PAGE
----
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McDonald's is taking heat from teachers. The issue is fundraisers for schools that are known as McTeacher's Nights. Dozens of state and local teachers unions say these events benefit McDonald's more than they do schools. NPR's Allison Aubrey has the story.
ALLISON AUBREY, BYLINE: About a year ago, Mark Noltner, who lives in the Chicago suburbs, found a flier in his daughter's backpack that was announcing a school fundraiser.
MARK NOLTNER: On the flier was a picture of Ronald McDonald, and it was promoting what's called McTeacher's Night.
AUBREY: At McTeacher's Nights, local McDonald's franchises put teachers behind the counter, serving up food to their students who come in. And schools get a cut of the night's sales. McDonald's says these evenings are all about community and fun and fundraising to benefit the schools. But parents like Mark Noltner don't see it this way. Noltner says, when teachers wear T-shirts with McDonald's logo as a way of promoting the McTeacher's Nights at school, they're becoming walking billboards for the fast-food chain.
NOLTNER: To find out that this marketing was creeping into schools was very frustrating.
AUBREY: After looking into the practice, Noltner complained to the principal at his daughter's school. His take? McTeacher's Nights benefit McDonald's more than they benefits the schools.
NOLTNER: A lot of these McTeacher fundraisers bring in a very miniscule amount of money for the schools. We're usually talking $1 to $2 per student.
AUBREY: In a written statement, a McDonald's spokesperson told us that, since 2013, McDonald's restaurants have paid over $2.5 million to organizations for donations from McTeacher's Nights. And this figure doesn't include the donations from franchise-owned McDonald's around country. But it seems, increasingly, teachers are turned off. This week, dozens of state and local teachers unions, from California, to Ohio, to Vermont, called for an end to McTeacher's Nights. They've joined with a group called Corporate Accountability International. And in a joint letter to McDonald's CEO Steve Easterbrook, the group says it's wrong to enlist teachers to sell kids on a brand like McDonald's. Here's Sriram Madhusoodanan of Corporate Accountability International.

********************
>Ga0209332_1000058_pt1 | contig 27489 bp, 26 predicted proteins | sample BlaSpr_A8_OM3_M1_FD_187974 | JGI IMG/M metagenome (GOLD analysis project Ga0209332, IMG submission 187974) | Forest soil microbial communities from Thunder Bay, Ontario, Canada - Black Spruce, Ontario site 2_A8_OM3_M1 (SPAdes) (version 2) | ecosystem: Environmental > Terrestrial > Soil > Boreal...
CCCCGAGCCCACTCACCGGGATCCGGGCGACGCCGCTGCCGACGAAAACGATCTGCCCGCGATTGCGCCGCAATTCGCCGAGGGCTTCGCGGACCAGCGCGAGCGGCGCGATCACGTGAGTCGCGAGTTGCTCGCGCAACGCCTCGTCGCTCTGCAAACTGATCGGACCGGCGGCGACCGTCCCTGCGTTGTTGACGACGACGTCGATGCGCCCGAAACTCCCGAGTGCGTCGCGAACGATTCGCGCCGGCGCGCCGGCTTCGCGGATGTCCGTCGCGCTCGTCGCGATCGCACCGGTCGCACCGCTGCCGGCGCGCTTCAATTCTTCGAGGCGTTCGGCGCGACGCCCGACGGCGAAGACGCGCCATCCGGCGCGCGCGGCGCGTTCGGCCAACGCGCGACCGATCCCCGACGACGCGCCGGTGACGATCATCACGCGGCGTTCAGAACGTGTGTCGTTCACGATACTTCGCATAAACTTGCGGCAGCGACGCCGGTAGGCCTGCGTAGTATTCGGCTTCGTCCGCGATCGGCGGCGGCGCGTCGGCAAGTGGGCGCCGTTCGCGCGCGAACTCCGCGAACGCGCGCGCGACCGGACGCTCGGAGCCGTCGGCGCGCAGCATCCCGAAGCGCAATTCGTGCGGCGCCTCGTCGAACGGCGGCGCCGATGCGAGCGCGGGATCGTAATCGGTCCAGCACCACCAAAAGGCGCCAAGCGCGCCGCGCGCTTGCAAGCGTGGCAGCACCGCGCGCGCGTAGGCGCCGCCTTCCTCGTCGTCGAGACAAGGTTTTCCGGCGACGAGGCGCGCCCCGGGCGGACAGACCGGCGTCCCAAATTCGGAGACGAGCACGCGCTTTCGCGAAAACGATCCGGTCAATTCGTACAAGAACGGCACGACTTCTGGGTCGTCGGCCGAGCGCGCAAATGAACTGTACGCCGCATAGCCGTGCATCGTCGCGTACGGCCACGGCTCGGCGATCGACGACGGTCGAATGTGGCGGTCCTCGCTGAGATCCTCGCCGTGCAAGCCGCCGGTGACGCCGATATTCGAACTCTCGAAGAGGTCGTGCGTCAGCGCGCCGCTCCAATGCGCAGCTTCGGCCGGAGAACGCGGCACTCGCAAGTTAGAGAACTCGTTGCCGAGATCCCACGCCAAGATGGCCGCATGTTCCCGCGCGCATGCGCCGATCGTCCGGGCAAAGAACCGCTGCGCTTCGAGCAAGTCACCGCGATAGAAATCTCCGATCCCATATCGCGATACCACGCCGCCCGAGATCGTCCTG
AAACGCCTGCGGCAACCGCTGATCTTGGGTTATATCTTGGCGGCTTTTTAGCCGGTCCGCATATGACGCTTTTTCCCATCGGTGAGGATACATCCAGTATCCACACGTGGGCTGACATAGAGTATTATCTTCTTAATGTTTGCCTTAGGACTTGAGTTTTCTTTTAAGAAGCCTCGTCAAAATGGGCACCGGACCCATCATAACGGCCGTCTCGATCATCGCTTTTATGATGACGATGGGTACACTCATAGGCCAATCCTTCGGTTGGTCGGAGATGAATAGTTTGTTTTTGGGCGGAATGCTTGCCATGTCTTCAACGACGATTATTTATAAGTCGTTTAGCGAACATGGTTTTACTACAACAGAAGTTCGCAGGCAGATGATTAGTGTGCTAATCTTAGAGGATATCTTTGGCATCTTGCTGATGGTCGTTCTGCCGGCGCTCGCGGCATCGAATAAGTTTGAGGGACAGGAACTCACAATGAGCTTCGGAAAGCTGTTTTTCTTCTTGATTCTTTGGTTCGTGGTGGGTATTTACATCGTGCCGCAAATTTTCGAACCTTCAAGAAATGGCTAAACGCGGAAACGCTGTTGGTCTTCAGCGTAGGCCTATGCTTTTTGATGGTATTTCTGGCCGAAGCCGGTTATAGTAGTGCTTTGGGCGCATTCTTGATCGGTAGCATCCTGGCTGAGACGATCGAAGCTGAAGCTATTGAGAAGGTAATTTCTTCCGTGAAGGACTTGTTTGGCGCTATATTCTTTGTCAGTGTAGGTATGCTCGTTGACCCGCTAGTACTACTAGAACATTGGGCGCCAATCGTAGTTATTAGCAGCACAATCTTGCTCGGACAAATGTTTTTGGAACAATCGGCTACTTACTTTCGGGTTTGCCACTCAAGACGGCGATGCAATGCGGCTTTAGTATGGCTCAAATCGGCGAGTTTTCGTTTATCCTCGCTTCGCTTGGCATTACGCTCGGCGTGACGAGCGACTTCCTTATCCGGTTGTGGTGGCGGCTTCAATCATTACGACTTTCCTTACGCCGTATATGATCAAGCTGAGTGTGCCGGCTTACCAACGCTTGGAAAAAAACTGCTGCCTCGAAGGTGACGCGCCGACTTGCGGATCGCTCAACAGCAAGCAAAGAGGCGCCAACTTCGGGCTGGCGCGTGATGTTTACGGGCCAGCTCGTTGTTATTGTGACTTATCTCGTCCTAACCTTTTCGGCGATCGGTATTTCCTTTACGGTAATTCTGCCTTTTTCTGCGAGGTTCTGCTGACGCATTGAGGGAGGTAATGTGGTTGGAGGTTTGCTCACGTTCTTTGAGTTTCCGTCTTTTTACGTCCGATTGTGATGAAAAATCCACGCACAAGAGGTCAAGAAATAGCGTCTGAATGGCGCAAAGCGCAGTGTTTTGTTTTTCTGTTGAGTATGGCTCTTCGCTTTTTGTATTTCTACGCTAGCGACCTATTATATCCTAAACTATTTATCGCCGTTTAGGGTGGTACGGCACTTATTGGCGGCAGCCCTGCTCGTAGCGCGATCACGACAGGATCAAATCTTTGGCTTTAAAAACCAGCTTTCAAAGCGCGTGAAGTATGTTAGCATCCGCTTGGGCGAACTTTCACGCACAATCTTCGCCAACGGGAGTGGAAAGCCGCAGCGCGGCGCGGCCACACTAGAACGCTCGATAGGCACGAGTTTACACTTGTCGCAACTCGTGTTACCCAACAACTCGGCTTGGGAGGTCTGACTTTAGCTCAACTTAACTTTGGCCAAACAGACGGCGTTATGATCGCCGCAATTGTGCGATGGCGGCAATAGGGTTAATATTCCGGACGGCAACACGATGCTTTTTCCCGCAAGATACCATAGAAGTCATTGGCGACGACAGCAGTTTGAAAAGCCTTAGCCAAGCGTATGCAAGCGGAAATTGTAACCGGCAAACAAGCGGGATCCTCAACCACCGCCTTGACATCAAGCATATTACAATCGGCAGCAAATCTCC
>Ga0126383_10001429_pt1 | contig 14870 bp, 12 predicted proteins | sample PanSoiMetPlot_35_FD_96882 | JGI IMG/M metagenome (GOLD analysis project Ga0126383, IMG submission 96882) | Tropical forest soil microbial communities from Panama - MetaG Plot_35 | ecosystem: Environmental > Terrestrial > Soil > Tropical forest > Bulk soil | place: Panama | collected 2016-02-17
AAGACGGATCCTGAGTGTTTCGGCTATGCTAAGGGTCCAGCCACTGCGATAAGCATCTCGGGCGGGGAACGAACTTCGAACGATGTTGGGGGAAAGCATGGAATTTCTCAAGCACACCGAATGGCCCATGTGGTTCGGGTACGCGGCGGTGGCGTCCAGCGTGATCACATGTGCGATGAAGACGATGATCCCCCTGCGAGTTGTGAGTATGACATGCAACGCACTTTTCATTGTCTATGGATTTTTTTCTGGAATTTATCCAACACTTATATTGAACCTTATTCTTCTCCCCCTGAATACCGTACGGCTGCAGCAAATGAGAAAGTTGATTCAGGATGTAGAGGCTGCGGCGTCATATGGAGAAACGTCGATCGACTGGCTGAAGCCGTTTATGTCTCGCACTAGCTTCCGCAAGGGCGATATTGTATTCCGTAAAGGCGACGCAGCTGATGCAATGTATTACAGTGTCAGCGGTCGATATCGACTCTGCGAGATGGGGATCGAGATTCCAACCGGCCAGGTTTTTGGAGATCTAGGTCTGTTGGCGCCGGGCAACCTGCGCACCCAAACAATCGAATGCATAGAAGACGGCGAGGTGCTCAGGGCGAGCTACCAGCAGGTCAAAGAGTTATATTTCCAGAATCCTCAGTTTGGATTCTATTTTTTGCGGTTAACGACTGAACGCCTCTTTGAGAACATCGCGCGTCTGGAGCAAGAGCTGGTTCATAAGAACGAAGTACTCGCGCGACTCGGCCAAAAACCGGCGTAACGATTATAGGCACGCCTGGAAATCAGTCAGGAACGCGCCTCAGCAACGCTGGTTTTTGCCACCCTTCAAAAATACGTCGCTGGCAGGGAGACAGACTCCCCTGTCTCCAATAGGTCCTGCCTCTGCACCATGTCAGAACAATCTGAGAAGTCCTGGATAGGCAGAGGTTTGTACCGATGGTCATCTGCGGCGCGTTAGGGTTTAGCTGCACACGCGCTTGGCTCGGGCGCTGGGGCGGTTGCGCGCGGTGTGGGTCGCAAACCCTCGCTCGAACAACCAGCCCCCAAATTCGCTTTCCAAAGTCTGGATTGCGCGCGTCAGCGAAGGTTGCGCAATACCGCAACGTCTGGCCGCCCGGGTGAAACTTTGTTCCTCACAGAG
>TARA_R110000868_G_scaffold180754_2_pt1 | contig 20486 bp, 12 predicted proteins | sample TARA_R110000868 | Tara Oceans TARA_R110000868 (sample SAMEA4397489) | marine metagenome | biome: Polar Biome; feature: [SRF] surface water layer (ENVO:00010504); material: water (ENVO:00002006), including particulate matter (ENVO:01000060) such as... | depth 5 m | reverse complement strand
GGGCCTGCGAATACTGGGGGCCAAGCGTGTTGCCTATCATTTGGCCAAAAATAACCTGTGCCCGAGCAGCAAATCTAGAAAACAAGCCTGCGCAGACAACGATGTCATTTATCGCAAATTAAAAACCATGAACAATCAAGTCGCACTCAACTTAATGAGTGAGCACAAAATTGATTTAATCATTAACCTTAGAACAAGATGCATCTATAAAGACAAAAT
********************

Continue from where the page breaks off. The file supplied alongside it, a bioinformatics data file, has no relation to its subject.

SRIRAM MADHUSOODANAN: At the end of the day, you know, McDonald's core brand and most profitable items are burgers, fries and soda.
AUBREY: And he says that's not what schools or teachers should be promoting to kids. Melissa Cropper, who's president of the Ohio Federation of Teachers, signed onto the letter, too. She says, beyond promoting unhealthy eating habits, McTeacher's Nights put teachers in a bad position.
MELISSA CROPPER: McDonald's is using the bond between a student and a teacher to create business for themselves, and I see that as exploitation.
AUBREY: In a statement, McDonald's says schools have a choice when they seek to do fundraisers. And what the company has heard from schools that have participated is that they have a, quote, "great time connecting with their students and neighbors in meaningful ways." Allison Aubrey, NPR News.
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